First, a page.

By Todd Hafer
“I consider it outright fraud,” said the Miami, Fla., attorney who filed a class-action lawsuit against Numismatic Guaranty Corporation and Professional Coin Grading Service alleging that the third-party grading services are deceiving eventual buyers by labeling coins as first strikes.
Attorney Charles Lipcon, of Lipcon, Marqulies and Alsina, representing plaintiff Thomas Francisco and “others similarly situated,” said the practice by NGC violates Florida’s Deceptive and Unfair Trade Practices law and PCGS is violating California’s Unfair Practices Act.
The suit, filed Nov. 7 in U.S. District Court, Southern District of Florida, Miami Division, states that NGC graded more than 100,000 gold and silver coins in 2005 and 2006 that were given the special designation of “first strikes.” PCGS gave the first-strike label to more than 50,000 gold and silver coins in the same time period.
“This designation has been and is currently being used by sellers of coins as a promotional tool in order to promote and sell these coins as being special or different, when in fact they are not special or different,” the civil complaint states.
It continues, “In the world of coins, the designation ‘first strike’ has a meaning that a particular coin is one of the first coins struck from a certain die set. Normally, these coins are considered more valuable and more desirable because of being one of the first coins of that particular issue to be struck.”
The complaint states that the companies are using the first-strike designation “not for the first coins struck by the U.S. Mint, but rather for coins that are shipped by the Mint during the first month after the coin is issued.”
It says that NGC and PCGS are aware that promoters and sellers of first-strike coins “are incorrectly informing the coin-buying public that the designation on these coins means that these coins are among the first coins struck by the United States Mint and therefore are worth more money than other identical coins without the designation of “First Strikes.”
The lawsuit states that designating the coins as first strikes is unfair and deceptive because the term is being used not to show that the coins are the first coins struck by the U.S. Mint, but rather for coins that are shipped by the Mint during the first month after the coin is shipped.
The complaint said the companies profited “as that allows its customers to use the designation as a marketing tool and as a means to charge more money to the public and to the plaintiff.”
Lipcon said dealers are selling the coins for as much as four times what they are really worth based on the first strike label.
“The term is being b*stardized in order to create a product to sell,” he said.
The U.S. Mint issued an advisory earlier this year saying that it does not track the order or date of the coins it mints and that by the release dates, about 50 percent of the coins have already been minted. The advisory said that the date on the box they are shipped in represents the date that the box was packed, which does not correlate with the date of manufacture.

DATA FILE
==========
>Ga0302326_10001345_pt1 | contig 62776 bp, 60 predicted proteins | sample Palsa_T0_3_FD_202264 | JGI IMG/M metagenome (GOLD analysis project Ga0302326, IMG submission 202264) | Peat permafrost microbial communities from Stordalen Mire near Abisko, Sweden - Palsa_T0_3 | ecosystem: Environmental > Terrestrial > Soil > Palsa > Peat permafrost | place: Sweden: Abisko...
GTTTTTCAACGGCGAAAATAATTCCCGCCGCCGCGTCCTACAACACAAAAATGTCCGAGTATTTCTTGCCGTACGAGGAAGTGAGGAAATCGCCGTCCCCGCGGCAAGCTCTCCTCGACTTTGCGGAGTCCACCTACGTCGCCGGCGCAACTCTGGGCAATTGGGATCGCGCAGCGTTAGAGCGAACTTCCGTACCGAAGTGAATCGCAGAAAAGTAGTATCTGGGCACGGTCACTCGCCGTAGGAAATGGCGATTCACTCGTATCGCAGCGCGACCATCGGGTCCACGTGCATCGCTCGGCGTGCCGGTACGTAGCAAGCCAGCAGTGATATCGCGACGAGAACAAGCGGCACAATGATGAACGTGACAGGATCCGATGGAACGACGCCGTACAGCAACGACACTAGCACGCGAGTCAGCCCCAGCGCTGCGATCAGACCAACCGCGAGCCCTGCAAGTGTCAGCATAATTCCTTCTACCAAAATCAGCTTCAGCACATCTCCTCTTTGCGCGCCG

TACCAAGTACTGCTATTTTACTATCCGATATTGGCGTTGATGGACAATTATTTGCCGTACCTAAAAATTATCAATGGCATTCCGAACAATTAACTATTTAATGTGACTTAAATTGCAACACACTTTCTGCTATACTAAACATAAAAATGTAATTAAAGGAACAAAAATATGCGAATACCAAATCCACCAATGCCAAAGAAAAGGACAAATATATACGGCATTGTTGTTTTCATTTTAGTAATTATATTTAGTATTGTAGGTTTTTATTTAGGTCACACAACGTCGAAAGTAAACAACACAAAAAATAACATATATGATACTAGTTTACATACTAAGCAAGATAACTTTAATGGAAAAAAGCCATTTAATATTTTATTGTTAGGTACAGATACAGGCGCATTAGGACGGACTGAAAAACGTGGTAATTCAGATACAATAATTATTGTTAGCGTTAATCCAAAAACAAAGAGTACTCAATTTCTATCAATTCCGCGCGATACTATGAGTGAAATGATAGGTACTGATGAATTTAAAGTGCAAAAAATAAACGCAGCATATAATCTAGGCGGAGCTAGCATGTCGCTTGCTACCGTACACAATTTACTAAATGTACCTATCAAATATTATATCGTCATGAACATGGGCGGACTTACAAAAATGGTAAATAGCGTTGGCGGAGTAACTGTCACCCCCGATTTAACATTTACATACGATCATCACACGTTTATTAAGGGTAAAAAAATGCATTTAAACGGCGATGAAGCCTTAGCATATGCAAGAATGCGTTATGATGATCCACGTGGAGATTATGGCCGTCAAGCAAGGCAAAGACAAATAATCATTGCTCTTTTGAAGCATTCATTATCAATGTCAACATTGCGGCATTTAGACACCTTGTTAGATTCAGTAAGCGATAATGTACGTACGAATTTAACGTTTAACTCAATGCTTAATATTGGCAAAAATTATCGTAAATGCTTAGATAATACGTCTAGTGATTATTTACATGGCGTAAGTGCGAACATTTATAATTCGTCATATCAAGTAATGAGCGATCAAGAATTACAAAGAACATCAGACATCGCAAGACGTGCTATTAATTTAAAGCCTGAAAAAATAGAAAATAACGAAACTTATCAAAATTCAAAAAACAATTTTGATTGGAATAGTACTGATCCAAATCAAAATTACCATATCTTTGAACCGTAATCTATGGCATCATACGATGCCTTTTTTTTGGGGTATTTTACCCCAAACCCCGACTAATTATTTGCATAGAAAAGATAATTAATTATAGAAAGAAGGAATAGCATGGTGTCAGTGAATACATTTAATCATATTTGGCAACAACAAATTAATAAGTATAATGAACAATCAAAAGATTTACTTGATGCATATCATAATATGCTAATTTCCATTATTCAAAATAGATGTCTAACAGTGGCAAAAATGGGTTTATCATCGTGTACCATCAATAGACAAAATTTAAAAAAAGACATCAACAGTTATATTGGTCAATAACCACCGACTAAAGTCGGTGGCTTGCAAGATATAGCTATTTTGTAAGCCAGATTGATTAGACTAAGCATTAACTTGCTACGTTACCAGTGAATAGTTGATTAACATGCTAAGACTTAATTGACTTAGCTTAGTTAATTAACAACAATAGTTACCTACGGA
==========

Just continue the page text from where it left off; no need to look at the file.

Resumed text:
“If you look at the numbers, there can’t be tens of thousands of first-strike coins,” Lipcon said.
“It depends on your definition of first strike,” said PCGS CEO Michael Haynes. He said the PCGS definition is coins that are released in the first month of production.
Haynes said a value is always placed on coins that are struck earlier in the process. The less wear on the die, the sharper the strike usually is.
Haynes said the free market holds sway in the process.
“Buyers can buy or not buy and sellers can submit or not submit,” he said. “We are not in the business side of coins — we do not buy or sell them.”
NGC officials were not available for comment as of the Numismatic News deadline.
Lipcon said that PCGS filed to trademark the first-strike designation. He said earlier this year, NGC filed to have the trademark withdrawn.
“What’s interesting is that both filings contained the correct description of “first strike” as the first official coin off the press,” Lipcon said.
The complaint also quotes John Albanese, the founder of NGC, but who is no longer associated with the company, “… coin dealers and grading services must stop calling the bullion coins first strikes or risk losing credibility with collectors … It’s flat-out wrong. It’s really just a marketing gimmick.”
The lawsuit asks for compensatory damages, including the difference between the cost of buying a coin labeled “first strike” and a similar coin without the label, ordering the companies to give up all funds it wrongfully collected for putting the labels on coins, attorney’s fees, costs and expenses of filing the civil action and the placement of an injunction against the companies to continue applying the first-strike label.
Neither NGC or PCGS had been served papers on the lawsuit. They have 20 days after they receive the complaint to file a response.